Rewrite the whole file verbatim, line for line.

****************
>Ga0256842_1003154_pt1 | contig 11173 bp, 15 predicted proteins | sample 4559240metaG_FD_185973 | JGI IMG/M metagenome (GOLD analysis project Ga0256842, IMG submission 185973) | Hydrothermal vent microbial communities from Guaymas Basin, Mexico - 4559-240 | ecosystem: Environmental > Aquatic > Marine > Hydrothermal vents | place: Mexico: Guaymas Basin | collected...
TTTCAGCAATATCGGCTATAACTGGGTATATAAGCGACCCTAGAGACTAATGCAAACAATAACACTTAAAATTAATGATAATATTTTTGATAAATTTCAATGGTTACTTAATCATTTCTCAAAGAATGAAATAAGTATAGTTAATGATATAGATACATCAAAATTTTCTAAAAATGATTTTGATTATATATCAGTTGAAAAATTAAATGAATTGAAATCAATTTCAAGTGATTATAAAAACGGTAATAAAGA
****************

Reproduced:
>Ga0256842_1003154_pt1 | contig 11173 bp, 15 predicted proteins | sample 4559240metaG_FD_185973 | JGI IMG/M metagenome (GOLD analysis project Ga0256842, IMG submission 185973) | Hydrothermal vent microbial communities from Guaymas Basin, Mexico - 4559-240 | ecosystem: Environmental > Aquatic > Marine > Hydrothermal vents | place: Mexico: Guaymas Basin | collected...
TTTCAGCAATATCGGCTATAACTGGGTATATAAGCGACCCTAGAGACTAATGCAAACAATAACACTTAAAATTAATGATAATATTTTTGATAAATTTCAATGGTTACTTAATCATTTCTCAAAGAATGAAATAAGTATAGTTAATGATATAGATACATCAAAATTTTCTAAAAATGATTTTGATTATATATCAGTTGAAAAATTAAATGAATTGAAATCAATTTCAAGTGATTATAAAAACGGTAATAAAGA